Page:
Republicans lack votes to defund Obamacare

US Senator Ted Cruz (R), R-Texas, speaks as Senator Mike Lee (C), R-Utah, looks on during a press conference on defunding 'Obamacare' on the Capitol Hill in Washington, DC, on March 13, 2013.

Sen. Ted Cruz, R-Texas, acknowledged Sunday that his push to defund Obamacare - even if it means shutting down the federal government in the process - still lacks the votes to succeed in the Senate.

"We do not have the votes right now," he said on CNN. "We need 41 Republicans in the Senate or we need 218 Republicans in the House." And to reach that threshold, Cruz admitted, it will take a "grassroots tsunami" pushing legislators to stand strong against the health-care reform law, come what may.

The current resolution funding the government expires at the end of September. Some Republicans, including Cruz and Sen. Marco Rubio, R-Fla., have urged Republicans to use that deadline as a pressure point, passing a law funding the government without Obamacare and daring the president to use his veto pen.

Other Republicans, however, have said that Obama would never sign a funding bill that omitted his signature domestic achievement, warning that the resultant shutdown would damage the GOP politically and do almost nothing to undermine the health-care law.

Cruz, mindful of the skeptics, sketched out his legislative game plan, casting doubt on suggestions that a shutdown would hurt Republicans.

"The House of Representatives should pass a continuing resolution that funds the federal government in its entirety, every aspect of the federal government, except Obamacare," he said. "Now, the next stage, we know how this play goes forward. President Obama and Harry Reid will scream and holler that the mean nasty Republicans are threatening to shut down the government. "

"And at that point, Republicans have to do something we haven't done in a long time - stand up and win the argument," he explained. "We have to stand up and say, 'No, we want to keep the government open. We have voted to keep the government open, to fund the government. Why is President Obama threatening to shut the government down, to force Obamacare down...the throats of the American people?'"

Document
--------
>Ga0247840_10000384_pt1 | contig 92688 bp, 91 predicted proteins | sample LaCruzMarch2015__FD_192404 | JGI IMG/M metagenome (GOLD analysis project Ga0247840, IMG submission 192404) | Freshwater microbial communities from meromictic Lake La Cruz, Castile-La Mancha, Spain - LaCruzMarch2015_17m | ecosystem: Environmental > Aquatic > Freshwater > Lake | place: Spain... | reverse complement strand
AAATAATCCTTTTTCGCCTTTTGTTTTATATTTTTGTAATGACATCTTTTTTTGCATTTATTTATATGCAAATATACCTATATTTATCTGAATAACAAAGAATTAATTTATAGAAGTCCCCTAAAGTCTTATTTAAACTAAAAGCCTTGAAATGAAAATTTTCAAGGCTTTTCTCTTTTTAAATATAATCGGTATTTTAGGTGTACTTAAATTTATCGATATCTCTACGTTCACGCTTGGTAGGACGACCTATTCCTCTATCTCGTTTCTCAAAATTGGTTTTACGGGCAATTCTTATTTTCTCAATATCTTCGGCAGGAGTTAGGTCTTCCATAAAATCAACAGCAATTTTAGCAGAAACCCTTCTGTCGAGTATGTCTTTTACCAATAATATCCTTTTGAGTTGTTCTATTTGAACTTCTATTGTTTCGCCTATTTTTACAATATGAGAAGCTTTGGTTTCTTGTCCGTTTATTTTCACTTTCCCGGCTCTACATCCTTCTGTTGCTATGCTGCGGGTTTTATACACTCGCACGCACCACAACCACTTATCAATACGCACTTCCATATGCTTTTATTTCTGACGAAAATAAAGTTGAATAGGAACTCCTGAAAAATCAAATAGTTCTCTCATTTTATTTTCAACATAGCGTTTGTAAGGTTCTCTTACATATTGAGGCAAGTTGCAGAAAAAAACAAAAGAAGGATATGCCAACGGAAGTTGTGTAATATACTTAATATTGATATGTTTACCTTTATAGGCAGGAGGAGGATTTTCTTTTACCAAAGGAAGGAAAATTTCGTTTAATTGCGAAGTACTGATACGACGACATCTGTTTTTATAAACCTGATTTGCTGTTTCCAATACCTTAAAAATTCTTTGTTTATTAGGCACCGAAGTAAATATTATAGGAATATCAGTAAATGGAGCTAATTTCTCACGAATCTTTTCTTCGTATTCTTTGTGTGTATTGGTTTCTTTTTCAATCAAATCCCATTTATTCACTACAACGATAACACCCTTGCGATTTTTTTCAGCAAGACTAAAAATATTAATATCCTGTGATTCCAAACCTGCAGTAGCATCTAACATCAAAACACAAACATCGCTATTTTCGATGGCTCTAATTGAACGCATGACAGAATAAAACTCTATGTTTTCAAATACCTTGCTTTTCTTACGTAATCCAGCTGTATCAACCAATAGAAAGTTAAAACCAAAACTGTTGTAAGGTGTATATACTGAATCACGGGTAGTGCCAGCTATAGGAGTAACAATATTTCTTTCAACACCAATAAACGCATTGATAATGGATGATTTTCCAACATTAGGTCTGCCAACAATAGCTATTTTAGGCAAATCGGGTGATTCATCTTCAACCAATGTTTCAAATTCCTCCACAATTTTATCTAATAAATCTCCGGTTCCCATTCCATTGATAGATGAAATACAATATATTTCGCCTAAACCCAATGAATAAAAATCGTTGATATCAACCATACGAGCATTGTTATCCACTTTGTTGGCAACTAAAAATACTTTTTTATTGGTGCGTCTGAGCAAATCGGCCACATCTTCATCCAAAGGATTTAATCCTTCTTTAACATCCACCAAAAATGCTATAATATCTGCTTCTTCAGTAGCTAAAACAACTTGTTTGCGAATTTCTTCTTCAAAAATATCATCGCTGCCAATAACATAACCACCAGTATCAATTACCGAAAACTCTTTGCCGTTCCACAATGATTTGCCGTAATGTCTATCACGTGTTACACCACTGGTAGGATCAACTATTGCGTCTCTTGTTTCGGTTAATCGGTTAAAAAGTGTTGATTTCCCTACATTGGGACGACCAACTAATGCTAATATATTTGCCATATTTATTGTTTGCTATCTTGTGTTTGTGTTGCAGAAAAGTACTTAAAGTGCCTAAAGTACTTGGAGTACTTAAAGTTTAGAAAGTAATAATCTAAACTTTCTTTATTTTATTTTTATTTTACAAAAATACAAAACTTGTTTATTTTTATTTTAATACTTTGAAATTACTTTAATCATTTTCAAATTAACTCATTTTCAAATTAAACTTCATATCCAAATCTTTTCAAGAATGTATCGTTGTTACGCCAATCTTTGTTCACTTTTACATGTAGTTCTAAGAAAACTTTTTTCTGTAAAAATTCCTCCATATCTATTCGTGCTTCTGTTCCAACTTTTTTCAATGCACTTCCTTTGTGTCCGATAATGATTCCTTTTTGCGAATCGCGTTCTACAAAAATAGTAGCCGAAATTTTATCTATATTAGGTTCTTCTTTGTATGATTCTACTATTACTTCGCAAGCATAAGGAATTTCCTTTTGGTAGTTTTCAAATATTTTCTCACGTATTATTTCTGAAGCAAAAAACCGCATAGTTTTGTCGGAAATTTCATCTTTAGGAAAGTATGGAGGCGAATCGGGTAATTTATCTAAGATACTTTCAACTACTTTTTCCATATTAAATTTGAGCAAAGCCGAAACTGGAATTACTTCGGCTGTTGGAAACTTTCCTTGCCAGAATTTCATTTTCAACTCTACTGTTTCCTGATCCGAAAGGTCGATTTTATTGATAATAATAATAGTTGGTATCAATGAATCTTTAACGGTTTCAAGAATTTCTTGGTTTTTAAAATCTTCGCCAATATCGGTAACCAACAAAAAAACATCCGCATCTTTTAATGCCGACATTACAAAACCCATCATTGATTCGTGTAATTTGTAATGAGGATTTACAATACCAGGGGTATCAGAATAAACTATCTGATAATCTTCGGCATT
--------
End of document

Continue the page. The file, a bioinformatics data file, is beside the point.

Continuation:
When CNN's Candy Crowley pointed out that Obamacare was the law of the land - "You lost," she told Cruz - the Texas freshman was defiant.

"It's not working and it's hurting Americans," he insisted, saying he's "not at all" convinced Obama would veto a continuing resolution defunding Obamacare.

Former Sen. Scott Brown, R-Mass., who hails from the moderate wing of the GOP, was not convinced that Republicans could avoid being scalded by a shutdown fight, telling "Fox News Sunday" that a shutdown is "exactly" what Democrats want.

"That will just show, 'Oh, here we go again!'" he explained, anticipating the Democratic response: "The Republicans are holding everything up. You're not going to get your paycheck."

"They're going to throw it on us," Brown predicted.

Gov. Bobby Jindal, R-La, said on NBC's "Meet the Press" that a government shutdown would probably not be necessary, but he counseled congressional Republicans not to "take any option off the table."

"I don't think this president or the Democrats are going to want to shut down the government. That's a false choice. That's a threat coming from them," he said. "I don't think you have to shut down the government to repeal and replace Obamacare. But I don't think Republicans should be taking options off the table. I think we should be fighting to defund it."

Whichever game plan Republicans decide upon, they'll have precious little time to put it into action: When Congress returns from its recess in September, lawmakers will have only nine days in session to broker a compromise before the government runs out of money.